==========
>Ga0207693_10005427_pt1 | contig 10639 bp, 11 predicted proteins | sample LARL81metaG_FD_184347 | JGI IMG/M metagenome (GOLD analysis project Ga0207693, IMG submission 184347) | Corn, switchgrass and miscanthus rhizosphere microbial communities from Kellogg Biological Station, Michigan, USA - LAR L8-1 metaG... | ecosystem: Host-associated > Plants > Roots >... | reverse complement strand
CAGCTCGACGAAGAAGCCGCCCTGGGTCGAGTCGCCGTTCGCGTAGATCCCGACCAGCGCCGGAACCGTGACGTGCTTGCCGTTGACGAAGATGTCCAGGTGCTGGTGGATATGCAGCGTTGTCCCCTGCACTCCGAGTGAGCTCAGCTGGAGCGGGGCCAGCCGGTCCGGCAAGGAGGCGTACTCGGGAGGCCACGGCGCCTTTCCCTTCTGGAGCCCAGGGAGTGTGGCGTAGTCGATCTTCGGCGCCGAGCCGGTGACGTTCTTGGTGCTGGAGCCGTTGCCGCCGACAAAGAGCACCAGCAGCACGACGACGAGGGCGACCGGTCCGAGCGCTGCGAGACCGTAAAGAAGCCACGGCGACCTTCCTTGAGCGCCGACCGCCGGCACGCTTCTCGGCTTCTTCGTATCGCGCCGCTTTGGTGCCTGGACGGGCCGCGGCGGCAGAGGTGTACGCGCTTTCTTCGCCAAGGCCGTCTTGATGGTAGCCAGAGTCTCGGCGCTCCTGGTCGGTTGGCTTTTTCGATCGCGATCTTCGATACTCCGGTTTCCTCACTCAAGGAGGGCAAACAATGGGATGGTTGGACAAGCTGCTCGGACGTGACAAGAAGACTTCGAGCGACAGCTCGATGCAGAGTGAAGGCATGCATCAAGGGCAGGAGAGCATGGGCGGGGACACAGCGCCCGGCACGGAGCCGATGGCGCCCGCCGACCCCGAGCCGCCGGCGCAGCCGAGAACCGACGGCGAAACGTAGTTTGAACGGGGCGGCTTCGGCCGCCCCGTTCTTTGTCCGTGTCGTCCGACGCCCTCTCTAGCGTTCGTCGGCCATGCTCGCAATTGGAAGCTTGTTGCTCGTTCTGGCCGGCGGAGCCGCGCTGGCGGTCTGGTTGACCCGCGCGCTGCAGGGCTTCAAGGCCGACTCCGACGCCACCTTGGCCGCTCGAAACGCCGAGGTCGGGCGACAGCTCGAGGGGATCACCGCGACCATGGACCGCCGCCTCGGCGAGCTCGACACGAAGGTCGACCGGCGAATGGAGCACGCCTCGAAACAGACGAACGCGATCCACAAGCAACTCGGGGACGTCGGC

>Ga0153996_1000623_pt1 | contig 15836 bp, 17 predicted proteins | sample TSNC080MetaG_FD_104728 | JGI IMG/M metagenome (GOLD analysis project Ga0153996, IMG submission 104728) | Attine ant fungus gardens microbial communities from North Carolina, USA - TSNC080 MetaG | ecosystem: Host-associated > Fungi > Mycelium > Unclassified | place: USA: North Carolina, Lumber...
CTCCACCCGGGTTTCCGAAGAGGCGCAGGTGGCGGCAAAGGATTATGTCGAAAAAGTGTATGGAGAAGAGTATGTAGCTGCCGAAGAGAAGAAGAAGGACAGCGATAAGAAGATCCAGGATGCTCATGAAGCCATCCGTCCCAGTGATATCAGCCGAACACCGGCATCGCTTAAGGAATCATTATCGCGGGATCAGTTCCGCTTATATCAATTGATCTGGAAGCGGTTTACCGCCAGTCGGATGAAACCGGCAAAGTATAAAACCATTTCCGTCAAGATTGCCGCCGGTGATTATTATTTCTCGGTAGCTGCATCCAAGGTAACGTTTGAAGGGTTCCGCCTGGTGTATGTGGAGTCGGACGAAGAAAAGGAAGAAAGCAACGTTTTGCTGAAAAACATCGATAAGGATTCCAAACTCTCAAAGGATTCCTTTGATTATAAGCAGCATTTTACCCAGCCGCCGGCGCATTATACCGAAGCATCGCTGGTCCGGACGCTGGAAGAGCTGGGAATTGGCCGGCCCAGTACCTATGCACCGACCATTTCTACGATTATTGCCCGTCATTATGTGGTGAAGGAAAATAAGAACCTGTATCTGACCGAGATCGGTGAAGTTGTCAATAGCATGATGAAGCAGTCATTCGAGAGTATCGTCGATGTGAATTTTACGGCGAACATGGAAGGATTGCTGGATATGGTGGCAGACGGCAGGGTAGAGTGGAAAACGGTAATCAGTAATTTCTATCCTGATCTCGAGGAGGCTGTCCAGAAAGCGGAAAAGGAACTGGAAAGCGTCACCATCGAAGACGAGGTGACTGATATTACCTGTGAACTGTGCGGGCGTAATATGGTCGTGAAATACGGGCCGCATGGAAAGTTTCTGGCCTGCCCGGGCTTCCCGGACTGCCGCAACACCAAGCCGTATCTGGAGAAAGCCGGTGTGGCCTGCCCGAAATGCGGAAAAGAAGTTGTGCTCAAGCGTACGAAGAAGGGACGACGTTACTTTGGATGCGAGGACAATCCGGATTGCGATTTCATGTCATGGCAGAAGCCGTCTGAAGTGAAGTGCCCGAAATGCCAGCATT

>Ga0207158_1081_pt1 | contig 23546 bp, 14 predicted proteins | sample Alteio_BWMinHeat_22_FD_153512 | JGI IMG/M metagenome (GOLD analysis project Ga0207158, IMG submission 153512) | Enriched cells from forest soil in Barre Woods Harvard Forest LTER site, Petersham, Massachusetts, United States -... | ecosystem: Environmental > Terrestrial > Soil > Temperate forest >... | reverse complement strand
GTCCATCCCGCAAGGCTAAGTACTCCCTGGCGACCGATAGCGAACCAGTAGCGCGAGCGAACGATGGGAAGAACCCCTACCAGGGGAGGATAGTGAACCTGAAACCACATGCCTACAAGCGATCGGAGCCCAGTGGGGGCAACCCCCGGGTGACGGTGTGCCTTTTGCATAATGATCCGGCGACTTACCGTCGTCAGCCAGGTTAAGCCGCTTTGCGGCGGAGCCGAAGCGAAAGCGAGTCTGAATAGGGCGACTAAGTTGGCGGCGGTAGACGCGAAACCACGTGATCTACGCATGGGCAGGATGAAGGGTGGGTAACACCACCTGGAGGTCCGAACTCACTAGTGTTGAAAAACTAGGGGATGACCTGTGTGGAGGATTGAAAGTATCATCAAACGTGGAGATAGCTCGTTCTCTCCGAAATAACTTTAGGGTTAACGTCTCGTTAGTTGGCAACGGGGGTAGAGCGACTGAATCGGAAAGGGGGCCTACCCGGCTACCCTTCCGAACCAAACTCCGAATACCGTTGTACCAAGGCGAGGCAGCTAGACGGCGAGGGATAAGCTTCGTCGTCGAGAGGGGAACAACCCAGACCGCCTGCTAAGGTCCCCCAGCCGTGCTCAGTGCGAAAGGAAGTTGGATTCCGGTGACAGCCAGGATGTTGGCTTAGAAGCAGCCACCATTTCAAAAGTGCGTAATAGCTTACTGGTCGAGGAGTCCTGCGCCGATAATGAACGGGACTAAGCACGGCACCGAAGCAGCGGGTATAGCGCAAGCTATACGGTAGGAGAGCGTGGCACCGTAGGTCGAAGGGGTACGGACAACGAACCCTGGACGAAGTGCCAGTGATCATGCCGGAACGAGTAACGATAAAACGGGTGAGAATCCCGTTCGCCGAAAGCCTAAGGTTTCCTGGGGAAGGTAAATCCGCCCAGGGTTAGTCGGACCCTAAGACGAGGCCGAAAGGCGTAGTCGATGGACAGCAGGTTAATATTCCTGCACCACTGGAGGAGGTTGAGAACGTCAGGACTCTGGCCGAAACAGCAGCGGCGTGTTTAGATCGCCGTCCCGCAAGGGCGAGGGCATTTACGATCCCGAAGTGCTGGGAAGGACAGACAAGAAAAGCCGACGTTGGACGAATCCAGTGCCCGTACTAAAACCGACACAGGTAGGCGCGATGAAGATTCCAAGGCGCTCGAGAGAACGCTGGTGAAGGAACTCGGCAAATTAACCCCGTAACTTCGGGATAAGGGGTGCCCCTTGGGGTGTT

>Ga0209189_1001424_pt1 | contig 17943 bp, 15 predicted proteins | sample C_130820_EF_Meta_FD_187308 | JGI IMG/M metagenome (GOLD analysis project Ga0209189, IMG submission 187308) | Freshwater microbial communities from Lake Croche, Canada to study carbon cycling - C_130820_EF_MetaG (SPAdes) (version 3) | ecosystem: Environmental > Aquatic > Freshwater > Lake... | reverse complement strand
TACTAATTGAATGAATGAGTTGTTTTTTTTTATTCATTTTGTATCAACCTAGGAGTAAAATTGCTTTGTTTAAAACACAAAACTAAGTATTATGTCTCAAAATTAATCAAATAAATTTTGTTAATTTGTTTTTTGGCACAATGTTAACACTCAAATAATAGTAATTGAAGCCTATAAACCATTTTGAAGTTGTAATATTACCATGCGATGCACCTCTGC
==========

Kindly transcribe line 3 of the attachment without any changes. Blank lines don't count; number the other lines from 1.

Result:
>Ga0153996_1000623_pt1 | contig 15836 bp, 17 predicted proteins | sample TSNC080MetaG_FD_104728 | JGI IMG/M metagenome (GOLD analysis project Ga0153996, IMG submission 104728) | Attine ant fungus gardens microbial communities from North Carolina, USA - TSNC080 MetaG | ecosystem: Host-associated > Fungi > Mycelium > Unclassified | place: USA: North Carolina, Lumber...